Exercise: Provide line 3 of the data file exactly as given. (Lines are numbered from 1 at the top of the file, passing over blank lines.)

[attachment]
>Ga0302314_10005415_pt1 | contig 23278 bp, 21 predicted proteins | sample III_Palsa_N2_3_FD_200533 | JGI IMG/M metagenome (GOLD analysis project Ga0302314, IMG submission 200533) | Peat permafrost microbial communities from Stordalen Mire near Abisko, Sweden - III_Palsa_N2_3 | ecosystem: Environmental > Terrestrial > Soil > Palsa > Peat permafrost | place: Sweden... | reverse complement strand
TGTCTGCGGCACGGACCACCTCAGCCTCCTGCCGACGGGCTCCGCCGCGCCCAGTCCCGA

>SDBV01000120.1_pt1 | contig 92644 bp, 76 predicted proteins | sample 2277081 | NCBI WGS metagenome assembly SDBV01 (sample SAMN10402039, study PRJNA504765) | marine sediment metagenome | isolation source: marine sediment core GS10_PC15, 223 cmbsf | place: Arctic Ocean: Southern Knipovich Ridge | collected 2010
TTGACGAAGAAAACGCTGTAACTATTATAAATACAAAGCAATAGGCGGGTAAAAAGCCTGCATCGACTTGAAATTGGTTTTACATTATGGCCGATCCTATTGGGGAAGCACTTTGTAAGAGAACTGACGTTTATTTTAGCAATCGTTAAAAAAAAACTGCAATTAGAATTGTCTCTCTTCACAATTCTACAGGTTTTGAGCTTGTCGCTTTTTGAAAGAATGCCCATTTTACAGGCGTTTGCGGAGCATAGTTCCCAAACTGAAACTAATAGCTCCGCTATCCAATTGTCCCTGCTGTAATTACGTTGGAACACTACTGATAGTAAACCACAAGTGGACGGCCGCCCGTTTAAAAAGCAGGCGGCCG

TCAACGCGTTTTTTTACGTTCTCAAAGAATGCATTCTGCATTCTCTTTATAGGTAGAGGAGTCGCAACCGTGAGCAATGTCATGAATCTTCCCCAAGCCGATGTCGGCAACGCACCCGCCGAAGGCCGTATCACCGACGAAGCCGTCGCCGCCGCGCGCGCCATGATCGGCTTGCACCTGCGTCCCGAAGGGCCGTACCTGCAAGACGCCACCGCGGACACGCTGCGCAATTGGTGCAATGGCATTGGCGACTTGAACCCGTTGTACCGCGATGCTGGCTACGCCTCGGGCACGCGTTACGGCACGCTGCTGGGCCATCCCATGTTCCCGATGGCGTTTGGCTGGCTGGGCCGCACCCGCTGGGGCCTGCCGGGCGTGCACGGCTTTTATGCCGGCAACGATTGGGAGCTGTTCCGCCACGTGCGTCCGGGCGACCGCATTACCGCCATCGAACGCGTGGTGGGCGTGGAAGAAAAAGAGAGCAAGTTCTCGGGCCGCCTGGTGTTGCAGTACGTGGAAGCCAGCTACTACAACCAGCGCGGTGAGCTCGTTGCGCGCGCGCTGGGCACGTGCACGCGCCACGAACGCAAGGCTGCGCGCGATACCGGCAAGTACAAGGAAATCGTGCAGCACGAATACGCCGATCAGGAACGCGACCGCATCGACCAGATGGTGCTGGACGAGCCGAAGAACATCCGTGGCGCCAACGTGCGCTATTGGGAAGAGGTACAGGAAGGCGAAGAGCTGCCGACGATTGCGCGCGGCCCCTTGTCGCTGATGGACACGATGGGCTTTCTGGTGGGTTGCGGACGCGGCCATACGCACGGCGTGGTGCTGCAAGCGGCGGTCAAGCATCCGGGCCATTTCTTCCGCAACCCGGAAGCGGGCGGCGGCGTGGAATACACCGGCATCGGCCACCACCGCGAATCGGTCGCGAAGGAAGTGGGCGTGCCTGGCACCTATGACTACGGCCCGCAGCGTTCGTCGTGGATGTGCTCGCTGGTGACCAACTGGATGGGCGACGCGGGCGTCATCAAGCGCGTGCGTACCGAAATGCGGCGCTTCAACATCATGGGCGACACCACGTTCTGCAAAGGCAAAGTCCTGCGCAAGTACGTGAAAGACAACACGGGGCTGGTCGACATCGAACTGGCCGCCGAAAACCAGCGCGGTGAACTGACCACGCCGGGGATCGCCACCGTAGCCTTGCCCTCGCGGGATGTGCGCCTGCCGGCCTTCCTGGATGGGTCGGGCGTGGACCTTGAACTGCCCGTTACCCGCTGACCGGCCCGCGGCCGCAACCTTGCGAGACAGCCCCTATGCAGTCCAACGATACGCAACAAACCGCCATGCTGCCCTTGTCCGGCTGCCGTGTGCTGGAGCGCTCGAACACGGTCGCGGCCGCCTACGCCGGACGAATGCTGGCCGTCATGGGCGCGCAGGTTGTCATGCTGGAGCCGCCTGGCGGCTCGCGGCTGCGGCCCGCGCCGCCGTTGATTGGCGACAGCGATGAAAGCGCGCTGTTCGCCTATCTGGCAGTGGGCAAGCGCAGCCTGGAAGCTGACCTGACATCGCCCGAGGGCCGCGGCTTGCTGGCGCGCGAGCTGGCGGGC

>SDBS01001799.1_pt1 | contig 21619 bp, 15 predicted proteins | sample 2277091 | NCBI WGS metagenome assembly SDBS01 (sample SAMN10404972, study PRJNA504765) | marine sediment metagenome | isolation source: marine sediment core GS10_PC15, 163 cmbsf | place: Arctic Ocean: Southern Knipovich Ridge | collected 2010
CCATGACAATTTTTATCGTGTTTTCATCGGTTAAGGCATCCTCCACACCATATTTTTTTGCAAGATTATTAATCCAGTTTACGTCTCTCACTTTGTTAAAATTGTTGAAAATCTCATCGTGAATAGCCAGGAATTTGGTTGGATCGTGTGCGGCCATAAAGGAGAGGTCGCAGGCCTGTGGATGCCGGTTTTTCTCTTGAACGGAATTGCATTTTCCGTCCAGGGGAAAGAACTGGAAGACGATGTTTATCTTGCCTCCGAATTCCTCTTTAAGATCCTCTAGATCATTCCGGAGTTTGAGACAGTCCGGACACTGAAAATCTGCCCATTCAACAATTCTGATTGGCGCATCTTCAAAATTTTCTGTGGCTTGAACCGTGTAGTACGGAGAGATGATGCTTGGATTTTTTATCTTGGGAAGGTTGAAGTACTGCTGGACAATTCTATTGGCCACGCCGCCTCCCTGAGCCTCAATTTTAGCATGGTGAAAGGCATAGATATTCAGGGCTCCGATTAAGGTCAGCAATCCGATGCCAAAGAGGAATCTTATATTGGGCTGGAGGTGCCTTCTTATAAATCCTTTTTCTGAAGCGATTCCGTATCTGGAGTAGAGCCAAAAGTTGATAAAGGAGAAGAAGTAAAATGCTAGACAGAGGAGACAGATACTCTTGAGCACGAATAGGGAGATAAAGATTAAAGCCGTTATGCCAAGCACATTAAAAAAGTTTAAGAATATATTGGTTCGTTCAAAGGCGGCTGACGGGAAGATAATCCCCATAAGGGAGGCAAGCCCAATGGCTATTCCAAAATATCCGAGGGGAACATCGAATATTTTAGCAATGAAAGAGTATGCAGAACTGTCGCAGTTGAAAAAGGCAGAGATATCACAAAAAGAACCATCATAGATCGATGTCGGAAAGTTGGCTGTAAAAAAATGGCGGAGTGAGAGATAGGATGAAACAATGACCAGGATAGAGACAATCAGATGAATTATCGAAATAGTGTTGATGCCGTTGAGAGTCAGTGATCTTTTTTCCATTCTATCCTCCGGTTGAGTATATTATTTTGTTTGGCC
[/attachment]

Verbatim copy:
>SDBV01000120.1_pt1 | contig 92644 bp, 76 predicted proteins | sample 2277081 | NCBI WGS metagenome assembly SDBV01 (sample SAMN10402039, study PRJNA504765) | marine sediment metagenome | isolation source: marine sediment core GS10_PC15, 223 cmbsf | place: Arctic Ocean: Southern Knipovich Ridge | collected 2010